The popularity of online video is growing substantially. Initially, movies and TV shows on demand dominated, but now live online streaming is gaining traction, especially during major sports events like the Olympics and World Cup. While traditional TV broadcasts of these events draw the major share of audience, live streaming is growing in popularity with audiences. Charly Kraus, Senior Product Marketing Manager at Limelight Networks, talks about the challenges and opportunities of live streaming.
Why are traditional TV broadcasters supporting live online streaming of major events?
The cost of licences to broadcast sports events is very high, and growing. At the same time, the size of broadcast audiences are not growing very fast, or in some cases shrinking a bit. Live online streaming complements the broadcast, adding to the total viewing audience.
Besides increasing the number of viewers, have broadcasters realized any other business benefits from online streaming?
As additional millions of live streaming viewers join these events, broadcasters are realising that one of the biggest advantages of streaming video over the internet is that it’s considerably easier to collect viewer data. Viewer analytics reveal engagement metrics, critical to ad monetisation, and an even more important element – the ability to do precise ad targeting using audience demographic data
Has the addition of online viewers created challenges in gathering audience data by the traditional measurement methodologies?
Yes it has – and all the TV ratings measurement companies are working on new ways to measure audience size with the fragmentation of how viewers watch on mobile devices, PCs, and accounting for second screen watching.
What other advantages do internet video delivery bring to the broadcast industry?
A key advantage that internet streaming has over TV broadcast is the ability to deliver video streams anywhere in the world. Without the geographical restrictions of traditional broadcasting, video content can be delivered anywhere. A popular use case is making video content available to audiences residing outside their home country.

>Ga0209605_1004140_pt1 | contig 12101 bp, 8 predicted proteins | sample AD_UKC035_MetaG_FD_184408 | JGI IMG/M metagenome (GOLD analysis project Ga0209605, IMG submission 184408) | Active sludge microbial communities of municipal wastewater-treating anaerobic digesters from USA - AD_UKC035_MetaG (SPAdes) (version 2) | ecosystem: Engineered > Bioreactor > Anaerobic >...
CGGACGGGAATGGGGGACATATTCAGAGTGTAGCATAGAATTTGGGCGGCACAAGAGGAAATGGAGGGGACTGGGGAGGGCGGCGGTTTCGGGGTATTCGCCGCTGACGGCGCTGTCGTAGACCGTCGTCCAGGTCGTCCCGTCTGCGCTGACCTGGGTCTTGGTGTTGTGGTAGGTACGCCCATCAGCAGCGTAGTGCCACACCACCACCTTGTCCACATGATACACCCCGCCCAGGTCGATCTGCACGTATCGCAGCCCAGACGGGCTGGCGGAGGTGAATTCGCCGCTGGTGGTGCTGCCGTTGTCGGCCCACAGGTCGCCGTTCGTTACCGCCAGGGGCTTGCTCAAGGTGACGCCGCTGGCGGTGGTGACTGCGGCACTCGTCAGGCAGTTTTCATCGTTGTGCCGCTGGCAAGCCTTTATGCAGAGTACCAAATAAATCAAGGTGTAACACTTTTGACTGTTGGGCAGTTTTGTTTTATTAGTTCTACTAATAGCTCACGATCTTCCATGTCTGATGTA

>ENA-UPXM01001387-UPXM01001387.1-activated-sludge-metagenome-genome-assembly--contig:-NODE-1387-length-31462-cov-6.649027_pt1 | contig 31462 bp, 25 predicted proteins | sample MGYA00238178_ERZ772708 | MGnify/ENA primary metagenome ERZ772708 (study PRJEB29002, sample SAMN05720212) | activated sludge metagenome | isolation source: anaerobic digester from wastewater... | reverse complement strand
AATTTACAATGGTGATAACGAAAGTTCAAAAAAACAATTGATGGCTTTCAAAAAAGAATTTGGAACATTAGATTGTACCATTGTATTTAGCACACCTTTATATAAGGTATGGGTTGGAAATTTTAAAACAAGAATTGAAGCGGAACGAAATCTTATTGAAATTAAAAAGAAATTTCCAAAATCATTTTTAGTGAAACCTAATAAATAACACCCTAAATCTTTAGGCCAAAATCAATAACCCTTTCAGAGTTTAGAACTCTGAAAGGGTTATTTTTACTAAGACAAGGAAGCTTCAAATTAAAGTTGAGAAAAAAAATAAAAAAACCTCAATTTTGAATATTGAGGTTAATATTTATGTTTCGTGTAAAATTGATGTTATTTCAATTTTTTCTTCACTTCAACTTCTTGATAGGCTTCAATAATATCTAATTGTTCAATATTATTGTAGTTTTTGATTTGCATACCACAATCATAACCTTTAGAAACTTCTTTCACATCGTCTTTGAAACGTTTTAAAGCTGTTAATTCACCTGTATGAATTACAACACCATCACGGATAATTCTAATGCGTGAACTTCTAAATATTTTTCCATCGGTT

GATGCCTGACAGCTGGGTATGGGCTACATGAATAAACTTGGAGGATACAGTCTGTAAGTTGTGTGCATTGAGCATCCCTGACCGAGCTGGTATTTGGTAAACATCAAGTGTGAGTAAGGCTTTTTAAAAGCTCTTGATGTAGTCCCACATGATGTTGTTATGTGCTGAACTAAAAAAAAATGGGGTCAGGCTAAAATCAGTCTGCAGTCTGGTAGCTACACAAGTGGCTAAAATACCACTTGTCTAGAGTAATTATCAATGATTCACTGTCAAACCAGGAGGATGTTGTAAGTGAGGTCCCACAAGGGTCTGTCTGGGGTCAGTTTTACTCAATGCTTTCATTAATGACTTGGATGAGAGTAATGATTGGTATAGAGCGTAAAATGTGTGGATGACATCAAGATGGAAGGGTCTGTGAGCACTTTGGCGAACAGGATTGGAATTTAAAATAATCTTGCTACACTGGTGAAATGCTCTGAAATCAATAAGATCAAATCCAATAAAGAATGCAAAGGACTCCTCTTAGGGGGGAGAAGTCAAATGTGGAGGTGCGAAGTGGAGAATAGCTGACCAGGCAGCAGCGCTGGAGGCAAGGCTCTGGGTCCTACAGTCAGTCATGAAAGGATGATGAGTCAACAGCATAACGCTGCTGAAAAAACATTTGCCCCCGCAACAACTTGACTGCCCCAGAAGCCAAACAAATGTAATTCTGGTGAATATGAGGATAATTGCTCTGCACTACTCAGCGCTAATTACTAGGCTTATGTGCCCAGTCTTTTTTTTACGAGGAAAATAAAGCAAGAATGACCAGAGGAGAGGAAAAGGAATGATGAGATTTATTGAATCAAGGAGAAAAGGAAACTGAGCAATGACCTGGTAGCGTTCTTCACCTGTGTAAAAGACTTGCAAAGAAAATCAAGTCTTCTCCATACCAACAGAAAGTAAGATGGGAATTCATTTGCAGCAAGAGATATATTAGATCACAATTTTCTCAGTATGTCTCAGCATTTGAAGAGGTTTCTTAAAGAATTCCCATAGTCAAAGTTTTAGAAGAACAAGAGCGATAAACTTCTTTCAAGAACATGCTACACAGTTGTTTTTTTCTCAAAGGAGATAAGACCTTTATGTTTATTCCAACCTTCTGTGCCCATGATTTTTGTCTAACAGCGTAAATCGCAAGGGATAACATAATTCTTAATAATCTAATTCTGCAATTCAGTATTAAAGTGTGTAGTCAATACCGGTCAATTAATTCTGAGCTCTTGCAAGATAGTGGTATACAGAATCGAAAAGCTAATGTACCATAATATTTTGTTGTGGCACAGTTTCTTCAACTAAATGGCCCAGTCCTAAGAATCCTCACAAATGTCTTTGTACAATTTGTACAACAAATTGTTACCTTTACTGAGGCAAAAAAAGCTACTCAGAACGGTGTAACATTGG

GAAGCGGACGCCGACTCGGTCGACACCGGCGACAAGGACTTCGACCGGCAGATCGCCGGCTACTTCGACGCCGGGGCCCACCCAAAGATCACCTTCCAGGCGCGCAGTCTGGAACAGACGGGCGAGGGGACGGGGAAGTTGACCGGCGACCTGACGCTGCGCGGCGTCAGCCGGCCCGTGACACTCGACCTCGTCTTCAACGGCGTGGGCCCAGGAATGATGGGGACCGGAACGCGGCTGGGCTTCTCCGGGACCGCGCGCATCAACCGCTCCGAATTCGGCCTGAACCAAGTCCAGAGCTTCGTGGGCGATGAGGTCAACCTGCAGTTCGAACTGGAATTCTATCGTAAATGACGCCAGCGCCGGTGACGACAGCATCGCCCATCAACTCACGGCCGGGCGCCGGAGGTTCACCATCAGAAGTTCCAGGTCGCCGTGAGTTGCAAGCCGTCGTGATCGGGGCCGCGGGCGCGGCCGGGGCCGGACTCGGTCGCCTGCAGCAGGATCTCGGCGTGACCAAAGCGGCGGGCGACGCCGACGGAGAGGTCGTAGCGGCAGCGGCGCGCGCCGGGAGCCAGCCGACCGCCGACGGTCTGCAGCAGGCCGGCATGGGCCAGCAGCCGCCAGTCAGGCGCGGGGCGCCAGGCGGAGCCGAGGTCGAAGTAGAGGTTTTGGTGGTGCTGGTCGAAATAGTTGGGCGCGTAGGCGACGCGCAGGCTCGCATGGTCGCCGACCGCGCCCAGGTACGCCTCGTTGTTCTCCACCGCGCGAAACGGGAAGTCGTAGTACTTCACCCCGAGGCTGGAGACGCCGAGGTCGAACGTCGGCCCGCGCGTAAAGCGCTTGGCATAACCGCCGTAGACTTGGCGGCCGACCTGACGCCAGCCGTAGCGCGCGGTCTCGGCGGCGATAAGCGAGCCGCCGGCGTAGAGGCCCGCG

What is the main challenge facing TV broadcasters as they embrace internet delivery of video?
Delivering the same broadcast quality experience viewers are accustomed to for online audiences – in other words – providing the linear TV experience over the internet.
Anyone who has watched a live event on multiple screens, for example broadcast to TV and live-streamed to a mobile device, notices a significant time lapse between the broadcast and mobile view that can be longer than one minute. Why does this happen and what issues does it create?
Live video streaming delivery to viewers today is done using HLS and DASH chunked formats. Typically the chunk sizes are 10 seconds, and three chunks are created to form a buffer before transmission begins, causing 30 seconds of delay. Additional delay comes from the transcoding/transmuxing process that converts the ingest RTMP stream to the HLS and DASH chunks. The way this manifests to viewers depends on the use case. For someone watching a sports event on mobile, they may receive a social text from someone watching the broadcast about a nice goal scored that they haven’t seen yet. For online gambling it means that play is slowed waiting for all online players to see the action happening live in the casino.
Are there solutions to the live streaming latency issue?
Yes there are. This is one area our July 25 live webinar will focus on. A variety of new use cases will be discussed along with details of new live video streaming technologies that will enable them. You don’t want to miss it!
What other new innovations, besides solving live streaming latency, are likely to have a significant impact on the business in the near future?
Viewer interactivity has the potential to make a big impact. Soon interactive enabled channels will allow live auctions, various games and trivia entertainment. This is just the beginning. The purpose of the webinar is to stir your imagination as to what’s possible.
Register for Limelight Networks’ July 25 webinar here.